almost 2 years ago • 3 mins
Sony announced plans to double down on its push into the EV and autonomous car sector last week.
What does this mean?
Sony already revealed its plans to dabble in the car business earlier this year when it launched its own EV division. But it went all in on the sector last week, saying it’s aiming to supply imaging sensors to 15 out of the 20 world’s biggest carmakers by 2025, who it argues will sell around 80% of all cars globally by then. This comes as the company looks to diversify the segment beyond smartphone camera parts for the likes of Apple, Google, and Samsung. There’s no cheat code for the ambitious expansion though, which might be why it said it’s planning to spend about $7 billion over the next two years on improving and producing its sensors – nearly three times as much as it spent on the segment between 2015 and 2017.
Why should I care?
The bigger picture: You can’t carry a PS5.
Sony isn’t leaving its gaming segment by the roadside, mind you: the company said it was looking to buy up more game studios and add to a roster that already includes the creator of the Destiny franchise Bungie. It also told investors that it’ll be making a push into mobile and PC gaming, and aims to release nearly half of its new games on the formats by 2025 – a ballsy plan given how little the platforms currently make up of its business.
Zooming out: People need their Angry Birds fix.
Smart timing: a report out last week showed that the mobile gaming market grew around 21% a year from 2014 to 2021, compared to around just 8% for the console market. And that trend is set to continue this year, with mobile gaming expected to make up 61% of the entire gaming market – three times as much as PS5s, Xboxes, and the like.
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Discount retailer Costco reported better-than expected results late last week.
What does this mean?
Investors came into Costco’s update with trepidation, not least because Walmart’s disappointing earnings update and bleak outlook highlighted just how much US shoppers have been cutting back. But Costco has a couple of advantages over its rival. For one, its average shopper earns a lot more, so they haven’t had to watch the pennies as much. And for another, the retailer has made a point of keeping its gas prices several cents below the national average. That’s not just driven traffic to its forecourts: analysts estimate that as many as half those customers end up buying other products in store. All this fell together nicely last quarter, helping Costco bring in $1 billion more revenue than expected and keeping the retailer on track for its first $200 billion financial year.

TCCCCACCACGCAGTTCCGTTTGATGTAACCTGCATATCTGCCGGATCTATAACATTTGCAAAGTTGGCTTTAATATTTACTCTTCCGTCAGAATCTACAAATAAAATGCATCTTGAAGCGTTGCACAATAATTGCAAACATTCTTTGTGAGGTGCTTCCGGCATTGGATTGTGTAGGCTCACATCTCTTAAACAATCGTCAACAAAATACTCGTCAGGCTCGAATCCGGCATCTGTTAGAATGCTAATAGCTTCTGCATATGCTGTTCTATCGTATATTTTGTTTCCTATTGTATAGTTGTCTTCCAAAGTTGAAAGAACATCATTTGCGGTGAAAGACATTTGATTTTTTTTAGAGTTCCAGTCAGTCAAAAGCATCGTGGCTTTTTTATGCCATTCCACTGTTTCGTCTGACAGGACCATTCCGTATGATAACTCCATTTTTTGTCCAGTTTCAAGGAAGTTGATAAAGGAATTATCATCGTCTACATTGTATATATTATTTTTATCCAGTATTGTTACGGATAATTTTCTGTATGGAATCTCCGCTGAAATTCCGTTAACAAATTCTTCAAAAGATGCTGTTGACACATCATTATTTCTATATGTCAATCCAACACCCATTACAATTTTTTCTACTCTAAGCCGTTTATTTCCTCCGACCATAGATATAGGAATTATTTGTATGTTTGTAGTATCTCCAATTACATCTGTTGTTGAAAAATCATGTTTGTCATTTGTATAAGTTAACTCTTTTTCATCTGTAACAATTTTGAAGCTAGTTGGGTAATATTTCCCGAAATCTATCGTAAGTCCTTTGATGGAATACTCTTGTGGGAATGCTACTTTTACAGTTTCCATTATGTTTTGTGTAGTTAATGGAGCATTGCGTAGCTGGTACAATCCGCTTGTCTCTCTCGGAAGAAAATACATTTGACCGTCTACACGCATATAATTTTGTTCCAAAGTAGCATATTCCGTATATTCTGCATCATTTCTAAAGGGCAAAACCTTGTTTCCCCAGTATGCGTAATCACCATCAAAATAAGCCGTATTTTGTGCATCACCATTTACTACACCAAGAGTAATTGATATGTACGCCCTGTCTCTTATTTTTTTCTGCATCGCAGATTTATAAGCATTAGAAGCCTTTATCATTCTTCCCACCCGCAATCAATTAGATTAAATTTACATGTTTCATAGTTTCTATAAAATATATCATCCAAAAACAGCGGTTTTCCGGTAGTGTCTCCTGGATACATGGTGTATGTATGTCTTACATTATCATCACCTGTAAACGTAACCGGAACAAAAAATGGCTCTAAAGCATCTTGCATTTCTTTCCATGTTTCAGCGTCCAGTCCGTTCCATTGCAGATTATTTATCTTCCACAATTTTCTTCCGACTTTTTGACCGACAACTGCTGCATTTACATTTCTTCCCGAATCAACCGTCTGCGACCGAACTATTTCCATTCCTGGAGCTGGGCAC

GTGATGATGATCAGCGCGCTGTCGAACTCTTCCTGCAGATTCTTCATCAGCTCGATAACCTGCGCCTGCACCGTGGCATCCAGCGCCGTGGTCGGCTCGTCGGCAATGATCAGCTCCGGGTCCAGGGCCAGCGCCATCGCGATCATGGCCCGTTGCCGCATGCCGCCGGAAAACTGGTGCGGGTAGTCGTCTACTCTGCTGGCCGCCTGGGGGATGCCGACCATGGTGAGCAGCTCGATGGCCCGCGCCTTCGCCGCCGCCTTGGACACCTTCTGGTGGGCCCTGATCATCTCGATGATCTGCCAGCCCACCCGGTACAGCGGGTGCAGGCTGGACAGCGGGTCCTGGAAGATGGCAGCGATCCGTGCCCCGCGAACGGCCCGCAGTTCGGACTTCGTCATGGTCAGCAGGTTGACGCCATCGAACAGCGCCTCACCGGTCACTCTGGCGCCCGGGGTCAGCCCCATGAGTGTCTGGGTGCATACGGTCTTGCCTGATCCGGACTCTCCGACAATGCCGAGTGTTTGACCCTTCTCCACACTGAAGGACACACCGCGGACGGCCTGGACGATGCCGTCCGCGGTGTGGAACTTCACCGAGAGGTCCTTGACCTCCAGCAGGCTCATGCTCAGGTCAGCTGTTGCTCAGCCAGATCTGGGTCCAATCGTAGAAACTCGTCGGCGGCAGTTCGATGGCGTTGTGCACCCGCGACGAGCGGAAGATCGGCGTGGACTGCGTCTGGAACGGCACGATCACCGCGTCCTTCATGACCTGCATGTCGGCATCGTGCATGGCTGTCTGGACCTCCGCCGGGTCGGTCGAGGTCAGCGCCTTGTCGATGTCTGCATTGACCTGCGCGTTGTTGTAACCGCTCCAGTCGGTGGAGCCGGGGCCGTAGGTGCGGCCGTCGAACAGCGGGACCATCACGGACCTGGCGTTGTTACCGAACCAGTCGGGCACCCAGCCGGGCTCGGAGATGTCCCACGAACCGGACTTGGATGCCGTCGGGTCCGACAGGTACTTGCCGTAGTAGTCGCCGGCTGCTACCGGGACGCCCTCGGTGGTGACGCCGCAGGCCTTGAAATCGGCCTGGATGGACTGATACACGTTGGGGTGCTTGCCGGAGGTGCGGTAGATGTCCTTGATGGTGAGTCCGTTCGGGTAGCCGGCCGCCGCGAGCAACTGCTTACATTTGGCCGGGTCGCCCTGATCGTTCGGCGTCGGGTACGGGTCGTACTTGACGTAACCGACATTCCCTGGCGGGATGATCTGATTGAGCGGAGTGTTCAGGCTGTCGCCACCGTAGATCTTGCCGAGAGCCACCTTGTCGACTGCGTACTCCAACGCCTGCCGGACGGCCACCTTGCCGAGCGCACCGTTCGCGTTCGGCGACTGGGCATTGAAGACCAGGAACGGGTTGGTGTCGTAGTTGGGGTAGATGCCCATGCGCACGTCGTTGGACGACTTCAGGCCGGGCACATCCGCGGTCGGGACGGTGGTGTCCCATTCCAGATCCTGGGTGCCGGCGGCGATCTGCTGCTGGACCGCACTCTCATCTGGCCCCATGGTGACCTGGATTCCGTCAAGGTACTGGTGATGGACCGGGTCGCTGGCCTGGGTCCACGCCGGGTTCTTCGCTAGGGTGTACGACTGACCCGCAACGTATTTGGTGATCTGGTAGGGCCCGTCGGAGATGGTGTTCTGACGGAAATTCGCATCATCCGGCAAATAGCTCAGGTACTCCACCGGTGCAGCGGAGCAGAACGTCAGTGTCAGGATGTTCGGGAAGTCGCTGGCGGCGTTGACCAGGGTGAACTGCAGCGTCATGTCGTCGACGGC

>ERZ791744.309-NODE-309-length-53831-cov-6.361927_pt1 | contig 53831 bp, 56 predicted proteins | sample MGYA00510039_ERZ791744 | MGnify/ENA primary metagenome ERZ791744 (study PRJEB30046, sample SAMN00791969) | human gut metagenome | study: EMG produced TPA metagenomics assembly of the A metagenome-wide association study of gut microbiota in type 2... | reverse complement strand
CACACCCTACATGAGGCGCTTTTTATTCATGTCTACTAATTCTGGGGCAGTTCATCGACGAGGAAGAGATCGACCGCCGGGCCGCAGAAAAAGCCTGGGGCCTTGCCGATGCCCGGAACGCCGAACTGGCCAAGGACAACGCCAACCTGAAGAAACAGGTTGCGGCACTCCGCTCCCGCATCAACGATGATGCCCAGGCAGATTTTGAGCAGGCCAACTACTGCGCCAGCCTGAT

Why should I care?
For markets: Business 101: make money.
So it breaks our heart to say that Costco’s shares still dropped after the announcement, which might have something to do with the fact that Costco’s profit margin – already lower than most of its rivals – fell last quarter. That means the company’s one step closer to crossing the line between making money and losing it, which is probably the wrong direction to go in. But Costco’s not taking this lying down: it said it’s increasing some product prices to try to offset the damage.
Zooming out: Cheaply does it.
Costco wasn’t the only discounter to report strong results last week, with Dollar General and Dollar Tree posting impressive quarterly results. They both pointed out that spending on nice-to-haves has been dropping off, and that food is making up a bigger proportion of Americans’ weekly shop. But a tight-fisted customer is their kind of customer, so they’re taking full advantage: they both have plans to open up new stores.
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